Project Faith also alleges the county publicly undermined Project Faith’s proposed project in two ways. It alleges that the “the public conduct of county officials,” was detrimental, saying county board members Joe Grzeika and Dale Sisson voiced their opposition to the construction of the facility by “expressing unfounded skepticism as to the construction’s ‘fiscal viability.’”
Project Faith also alleges “the county engaged in a concerted effort to influence public sentiment against construction” by leaking documents to the press “without Project Faith’s knowledge or authorization.”
It says those documents include personal emails between Project Faith’s executive director Froncé Wardlaw and county board member Ruby Brabo, along with a 2010 letter admittedly altered by Wardlaw from Rappahannock Community College, saying that letter “was never submitted by PFI for any purpose related to the Facility.”
The Journal reported last summer that the altered letter had come directly from Brabo who offered it to the paper as an apparent indication of RCC’s continued support.
The paper also reported last summer that other documents and emails were obtained under legitimate requests to the county for public documents under the Virginia Freedom of Information Act. Project Faith’s IRS filings were be obtained by an internet search.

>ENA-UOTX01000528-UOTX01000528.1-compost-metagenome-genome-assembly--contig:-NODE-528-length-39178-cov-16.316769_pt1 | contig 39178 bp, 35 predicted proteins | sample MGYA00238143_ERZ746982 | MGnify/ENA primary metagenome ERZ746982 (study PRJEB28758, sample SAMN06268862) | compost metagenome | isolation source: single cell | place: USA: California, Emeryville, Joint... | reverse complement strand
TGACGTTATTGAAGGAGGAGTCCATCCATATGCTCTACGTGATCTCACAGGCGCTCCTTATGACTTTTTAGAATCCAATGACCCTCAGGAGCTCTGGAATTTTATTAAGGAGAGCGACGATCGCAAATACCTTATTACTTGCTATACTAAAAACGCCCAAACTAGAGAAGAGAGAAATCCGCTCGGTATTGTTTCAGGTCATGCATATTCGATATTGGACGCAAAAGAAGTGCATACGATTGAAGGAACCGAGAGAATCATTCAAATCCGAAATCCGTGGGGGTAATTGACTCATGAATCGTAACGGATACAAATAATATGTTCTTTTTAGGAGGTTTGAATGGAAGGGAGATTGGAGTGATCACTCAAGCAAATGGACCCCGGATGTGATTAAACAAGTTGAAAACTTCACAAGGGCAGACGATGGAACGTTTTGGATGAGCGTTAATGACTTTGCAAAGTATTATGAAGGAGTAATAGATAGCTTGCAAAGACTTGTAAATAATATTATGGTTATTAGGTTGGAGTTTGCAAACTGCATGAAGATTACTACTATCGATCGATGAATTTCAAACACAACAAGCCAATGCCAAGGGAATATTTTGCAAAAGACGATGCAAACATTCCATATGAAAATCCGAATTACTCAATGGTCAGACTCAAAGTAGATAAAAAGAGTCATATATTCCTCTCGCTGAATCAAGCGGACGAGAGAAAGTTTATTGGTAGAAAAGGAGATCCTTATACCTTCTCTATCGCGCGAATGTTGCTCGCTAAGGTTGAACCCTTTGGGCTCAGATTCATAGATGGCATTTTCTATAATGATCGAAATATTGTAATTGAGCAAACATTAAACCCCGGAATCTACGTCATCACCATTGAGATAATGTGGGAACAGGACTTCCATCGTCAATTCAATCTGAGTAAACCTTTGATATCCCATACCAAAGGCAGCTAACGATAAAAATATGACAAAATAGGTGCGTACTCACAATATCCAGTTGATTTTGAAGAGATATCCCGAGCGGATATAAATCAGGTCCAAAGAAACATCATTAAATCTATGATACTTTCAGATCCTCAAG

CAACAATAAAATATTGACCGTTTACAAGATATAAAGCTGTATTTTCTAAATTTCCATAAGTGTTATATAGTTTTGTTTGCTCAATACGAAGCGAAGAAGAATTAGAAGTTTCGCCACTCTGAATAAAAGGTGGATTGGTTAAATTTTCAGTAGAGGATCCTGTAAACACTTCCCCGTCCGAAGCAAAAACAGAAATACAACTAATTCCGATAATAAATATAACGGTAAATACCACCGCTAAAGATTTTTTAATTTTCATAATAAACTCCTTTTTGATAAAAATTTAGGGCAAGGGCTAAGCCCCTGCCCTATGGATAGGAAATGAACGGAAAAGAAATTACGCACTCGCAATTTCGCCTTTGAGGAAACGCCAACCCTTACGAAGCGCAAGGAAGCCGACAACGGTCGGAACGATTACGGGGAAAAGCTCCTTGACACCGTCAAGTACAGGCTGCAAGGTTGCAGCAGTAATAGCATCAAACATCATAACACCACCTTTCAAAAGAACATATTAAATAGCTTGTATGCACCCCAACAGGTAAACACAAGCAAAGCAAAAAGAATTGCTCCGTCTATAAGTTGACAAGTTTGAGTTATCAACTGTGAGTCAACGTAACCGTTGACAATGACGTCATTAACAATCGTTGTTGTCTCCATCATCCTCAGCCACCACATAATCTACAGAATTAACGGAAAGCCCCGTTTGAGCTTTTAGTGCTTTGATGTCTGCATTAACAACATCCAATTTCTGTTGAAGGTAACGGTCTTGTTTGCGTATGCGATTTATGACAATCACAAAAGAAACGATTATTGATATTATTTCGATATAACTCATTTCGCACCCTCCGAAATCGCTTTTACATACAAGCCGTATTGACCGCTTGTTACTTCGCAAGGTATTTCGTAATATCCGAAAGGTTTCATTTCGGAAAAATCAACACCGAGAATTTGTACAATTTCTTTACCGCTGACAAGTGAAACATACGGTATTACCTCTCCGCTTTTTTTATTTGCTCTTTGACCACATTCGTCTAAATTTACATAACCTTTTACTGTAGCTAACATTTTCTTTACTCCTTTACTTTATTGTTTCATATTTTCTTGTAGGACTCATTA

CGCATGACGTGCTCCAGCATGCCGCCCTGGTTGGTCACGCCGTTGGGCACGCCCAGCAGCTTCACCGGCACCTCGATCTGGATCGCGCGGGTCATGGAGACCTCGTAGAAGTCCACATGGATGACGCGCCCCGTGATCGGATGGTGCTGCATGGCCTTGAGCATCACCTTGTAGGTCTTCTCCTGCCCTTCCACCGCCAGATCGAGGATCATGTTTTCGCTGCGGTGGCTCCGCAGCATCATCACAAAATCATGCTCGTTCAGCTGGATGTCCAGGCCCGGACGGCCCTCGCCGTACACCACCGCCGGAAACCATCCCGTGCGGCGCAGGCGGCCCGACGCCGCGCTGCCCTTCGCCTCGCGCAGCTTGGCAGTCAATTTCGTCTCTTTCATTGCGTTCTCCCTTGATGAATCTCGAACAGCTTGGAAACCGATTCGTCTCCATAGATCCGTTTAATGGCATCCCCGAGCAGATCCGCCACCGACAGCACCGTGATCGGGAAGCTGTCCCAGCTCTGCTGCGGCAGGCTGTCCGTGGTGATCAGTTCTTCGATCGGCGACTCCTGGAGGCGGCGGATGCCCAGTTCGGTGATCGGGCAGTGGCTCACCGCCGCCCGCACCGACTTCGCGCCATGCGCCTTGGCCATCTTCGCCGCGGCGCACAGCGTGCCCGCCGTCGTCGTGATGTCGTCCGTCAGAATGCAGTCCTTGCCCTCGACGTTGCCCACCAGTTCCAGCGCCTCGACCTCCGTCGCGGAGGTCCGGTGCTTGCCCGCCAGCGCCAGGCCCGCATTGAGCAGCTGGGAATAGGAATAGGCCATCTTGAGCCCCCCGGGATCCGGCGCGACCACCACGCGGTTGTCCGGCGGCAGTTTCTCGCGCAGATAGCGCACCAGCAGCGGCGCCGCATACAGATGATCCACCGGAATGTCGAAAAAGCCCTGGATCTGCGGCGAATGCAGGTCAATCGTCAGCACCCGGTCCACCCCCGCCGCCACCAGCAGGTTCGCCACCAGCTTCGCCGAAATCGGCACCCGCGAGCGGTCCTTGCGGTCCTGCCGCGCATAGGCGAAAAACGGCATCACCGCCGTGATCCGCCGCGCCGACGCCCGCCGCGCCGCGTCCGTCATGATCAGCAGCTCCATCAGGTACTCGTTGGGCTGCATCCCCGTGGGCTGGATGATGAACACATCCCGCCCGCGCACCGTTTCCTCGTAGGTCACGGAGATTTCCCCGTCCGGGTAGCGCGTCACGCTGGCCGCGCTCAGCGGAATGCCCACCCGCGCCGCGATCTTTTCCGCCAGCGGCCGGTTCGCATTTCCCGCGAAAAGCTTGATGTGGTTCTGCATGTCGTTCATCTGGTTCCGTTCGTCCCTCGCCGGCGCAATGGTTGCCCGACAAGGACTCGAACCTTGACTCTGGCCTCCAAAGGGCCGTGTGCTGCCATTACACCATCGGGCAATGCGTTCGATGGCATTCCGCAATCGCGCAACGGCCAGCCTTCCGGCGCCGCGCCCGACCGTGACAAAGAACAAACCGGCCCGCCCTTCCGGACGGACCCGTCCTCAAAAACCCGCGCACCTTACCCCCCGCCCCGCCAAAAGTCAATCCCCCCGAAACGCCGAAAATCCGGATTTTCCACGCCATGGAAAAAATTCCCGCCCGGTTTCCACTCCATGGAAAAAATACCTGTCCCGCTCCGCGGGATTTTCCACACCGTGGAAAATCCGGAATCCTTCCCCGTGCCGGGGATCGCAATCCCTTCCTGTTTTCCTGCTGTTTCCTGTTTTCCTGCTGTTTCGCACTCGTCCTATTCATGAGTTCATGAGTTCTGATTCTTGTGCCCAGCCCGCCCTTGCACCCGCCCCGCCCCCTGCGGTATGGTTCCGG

Attorney Edward “Sunny” Cameron, working with county attorney Eric Gregory, filed the county’s demurrer to Project Faith’s counterclaim and a subsequent response to another related filing by Leming.
The county’s responses say none of the alleged actions or omissions cited by Project Faith constitute any breaches of contract.
Further, the county contends that for all three of Project Faith’s allegations, it “has failed to link these alleged actions/omissions to any specific requirement of the performance agreement so as to support its performance theory.” Further, the county states “the performance agreement does not require, or forbid, any of the acts or omissions relied upon” by Project Faith.